PART V of the Form – Site Information

  1. Site name: This can be broad, such as a district name, a geographic area, or just a county name.

  2. General location description: Referring to an attached map is acceptable, and it should depict an outline of the geographic area in which the pesticide applications will occur. GPS coordinates may be given, if known.

  3. a. Use pattern: Include the name of the use pattern(s) already identified in Part III of the form.

b. Location: Attach map of district or program boundaries.

c. Receiving waters: Check the appropriate coverage requested.

PART VI of the Form – Recordkeeping location

Check box “same as permittee address” if the address where records are kept is the same as the headquarters. Put the address where operational records are kept if it is different from the headquarters.

PART VII of the Form – Certifications

Make sure they are signed and include contact information.

The Pesticide Discharge Management Plan (PDMP)

Those required to file an NOI for the pesticide generic permit must also develop a PDMP and update it as necessary. The requirements for the PDMP are identified in Part III of Document Number 62-621.300(8)(e), F.A.C., Generic Permit for Pollutant Discharges to Surface Waters of the State from the Application of Pesticides.

This PDMP shall be kept on file by the operator and made available as necessary to the FDEP and the FDACS. The PDMP does not need to be sent to FDEP or FDACS and does not need to be approved by either department. It may be reviewed by FDEP (or FDACS as part of a memorandum of understanding, or MOU, with FDEP) to determine if it is in compliance with the requirements of the rule. The PDMP is to be developed within 90 days of the issuance of the coverage under the permit. The issuance of coverage occurs when FDEP has processed the NOI and sent a “coverage letter.”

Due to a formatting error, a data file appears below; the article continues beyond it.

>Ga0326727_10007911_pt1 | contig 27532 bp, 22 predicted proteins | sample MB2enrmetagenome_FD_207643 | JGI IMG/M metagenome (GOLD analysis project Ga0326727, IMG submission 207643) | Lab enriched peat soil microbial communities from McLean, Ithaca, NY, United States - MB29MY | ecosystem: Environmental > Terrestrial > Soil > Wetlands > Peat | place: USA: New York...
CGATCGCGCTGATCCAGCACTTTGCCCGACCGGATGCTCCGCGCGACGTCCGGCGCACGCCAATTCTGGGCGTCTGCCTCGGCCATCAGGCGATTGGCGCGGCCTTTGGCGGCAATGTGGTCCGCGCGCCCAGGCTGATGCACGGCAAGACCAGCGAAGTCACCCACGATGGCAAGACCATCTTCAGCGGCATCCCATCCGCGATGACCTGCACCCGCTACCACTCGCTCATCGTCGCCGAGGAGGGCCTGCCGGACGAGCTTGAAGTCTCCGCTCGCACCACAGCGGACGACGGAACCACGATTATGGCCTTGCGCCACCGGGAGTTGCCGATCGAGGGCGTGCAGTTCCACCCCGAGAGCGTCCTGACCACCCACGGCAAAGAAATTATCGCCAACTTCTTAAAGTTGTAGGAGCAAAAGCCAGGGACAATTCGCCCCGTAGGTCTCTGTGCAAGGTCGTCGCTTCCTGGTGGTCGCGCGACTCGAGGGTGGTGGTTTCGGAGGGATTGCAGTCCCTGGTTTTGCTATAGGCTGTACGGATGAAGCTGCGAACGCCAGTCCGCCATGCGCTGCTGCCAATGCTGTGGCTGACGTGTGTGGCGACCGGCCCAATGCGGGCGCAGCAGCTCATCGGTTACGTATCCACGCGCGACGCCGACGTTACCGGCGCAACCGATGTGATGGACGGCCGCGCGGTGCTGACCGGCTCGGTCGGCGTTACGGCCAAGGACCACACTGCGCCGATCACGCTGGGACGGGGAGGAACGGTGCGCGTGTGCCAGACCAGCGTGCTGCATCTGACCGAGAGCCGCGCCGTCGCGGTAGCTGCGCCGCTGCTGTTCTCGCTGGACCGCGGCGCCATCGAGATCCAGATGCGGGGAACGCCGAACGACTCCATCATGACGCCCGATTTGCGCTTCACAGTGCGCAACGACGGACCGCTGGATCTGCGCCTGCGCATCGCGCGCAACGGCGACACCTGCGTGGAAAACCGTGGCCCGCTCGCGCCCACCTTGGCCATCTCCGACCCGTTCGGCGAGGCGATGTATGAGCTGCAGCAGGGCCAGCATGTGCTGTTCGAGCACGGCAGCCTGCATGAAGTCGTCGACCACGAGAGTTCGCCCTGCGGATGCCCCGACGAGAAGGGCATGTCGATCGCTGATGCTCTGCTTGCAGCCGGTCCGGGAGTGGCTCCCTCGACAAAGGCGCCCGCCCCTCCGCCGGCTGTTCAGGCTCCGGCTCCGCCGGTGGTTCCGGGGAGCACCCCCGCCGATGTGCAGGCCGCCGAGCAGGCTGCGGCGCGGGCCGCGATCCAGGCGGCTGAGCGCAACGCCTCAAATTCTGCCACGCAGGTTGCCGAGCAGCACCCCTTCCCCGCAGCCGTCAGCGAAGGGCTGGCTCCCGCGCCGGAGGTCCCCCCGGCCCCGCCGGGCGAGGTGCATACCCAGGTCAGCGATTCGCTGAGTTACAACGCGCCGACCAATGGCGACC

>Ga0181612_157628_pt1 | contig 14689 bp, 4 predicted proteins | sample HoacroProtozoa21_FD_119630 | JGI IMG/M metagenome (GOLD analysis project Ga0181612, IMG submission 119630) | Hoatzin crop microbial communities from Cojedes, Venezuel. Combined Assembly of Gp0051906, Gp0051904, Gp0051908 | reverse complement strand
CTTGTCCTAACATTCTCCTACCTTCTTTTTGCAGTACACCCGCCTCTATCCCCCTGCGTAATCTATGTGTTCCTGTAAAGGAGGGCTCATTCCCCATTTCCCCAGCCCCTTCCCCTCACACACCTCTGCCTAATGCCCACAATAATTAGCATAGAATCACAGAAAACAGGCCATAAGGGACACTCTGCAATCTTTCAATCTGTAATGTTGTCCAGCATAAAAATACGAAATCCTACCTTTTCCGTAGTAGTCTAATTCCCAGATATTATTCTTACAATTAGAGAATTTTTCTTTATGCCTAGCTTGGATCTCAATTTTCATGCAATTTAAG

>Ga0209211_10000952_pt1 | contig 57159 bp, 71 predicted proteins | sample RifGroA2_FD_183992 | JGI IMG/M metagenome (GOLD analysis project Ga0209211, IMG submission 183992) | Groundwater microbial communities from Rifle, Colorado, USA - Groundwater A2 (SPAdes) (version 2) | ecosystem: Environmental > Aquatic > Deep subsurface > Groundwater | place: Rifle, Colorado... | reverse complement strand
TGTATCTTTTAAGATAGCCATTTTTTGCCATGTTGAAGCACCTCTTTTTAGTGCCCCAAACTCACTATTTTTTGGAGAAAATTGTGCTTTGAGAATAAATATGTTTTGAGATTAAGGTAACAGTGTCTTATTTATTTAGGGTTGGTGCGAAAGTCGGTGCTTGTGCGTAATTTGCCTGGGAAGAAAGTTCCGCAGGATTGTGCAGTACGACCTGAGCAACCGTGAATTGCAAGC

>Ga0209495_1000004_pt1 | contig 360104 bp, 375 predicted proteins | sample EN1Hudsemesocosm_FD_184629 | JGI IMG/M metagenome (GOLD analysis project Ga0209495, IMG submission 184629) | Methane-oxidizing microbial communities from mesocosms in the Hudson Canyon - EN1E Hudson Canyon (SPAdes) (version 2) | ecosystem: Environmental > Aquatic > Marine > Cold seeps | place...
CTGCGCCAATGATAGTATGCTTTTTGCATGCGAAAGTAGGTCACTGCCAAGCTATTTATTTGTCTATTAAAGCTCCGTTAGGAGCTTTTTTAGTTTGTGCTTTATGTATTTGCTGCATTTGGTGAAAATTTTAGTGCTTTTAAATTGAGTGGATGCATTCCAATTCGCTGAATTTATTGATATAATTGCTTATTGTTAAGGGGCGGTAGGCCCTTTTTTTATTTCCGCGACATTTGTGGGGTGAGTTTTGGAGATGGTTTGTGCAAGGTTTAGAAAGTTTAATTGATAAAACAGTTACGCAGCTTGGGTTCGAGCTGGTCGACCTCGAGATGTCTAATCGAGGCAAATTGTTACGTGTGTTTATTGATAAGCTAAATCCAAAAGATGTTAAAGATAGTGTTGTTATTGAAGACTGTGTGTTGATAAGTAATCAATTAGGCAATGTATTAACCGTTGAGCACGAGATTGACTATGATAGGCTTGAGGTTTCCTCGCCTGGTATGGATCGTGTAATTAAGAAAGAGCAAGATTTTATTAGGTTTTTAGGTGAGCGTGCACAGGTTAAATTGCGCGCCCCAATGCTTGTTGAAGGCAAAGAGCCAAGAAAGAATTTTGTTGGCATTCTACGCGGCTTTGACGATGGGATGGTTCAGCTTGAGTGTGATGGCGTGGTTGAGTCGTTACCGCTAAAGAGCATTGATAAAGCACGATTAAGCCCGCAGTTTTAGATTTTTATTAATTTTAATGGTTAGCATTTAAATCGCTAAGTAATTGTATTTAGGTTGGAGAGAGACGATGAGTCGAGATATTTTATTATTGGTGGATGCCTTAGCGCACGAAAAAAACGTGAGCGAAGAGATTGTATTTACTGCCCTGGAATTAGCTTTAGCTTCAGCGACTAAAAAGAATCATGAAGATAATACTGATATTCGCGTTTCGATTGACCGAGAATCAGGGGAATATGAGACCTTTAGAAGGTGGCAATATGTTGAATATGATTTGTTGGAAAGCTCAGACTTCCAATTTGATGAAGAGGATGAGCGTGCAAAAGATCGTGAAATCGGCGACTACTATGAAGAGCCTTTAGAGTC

The purpose of the PDMP is to document how the effluent limitations required in Part II of the permit are to be achieved. The PDMP needs to include a description of the process by which pesticide discharges are minimized, and the measures taken to prevent spills, leaks, and misapplications. Pesticide discharges are minimized when they are only made when necessary to control pests as part of an overall pest management plan and are used in a way that maximizes their effectiveness. The PDMP should contain the basic information that describes the Integrated Pest Management (IPM) program that the mosquito control program uses.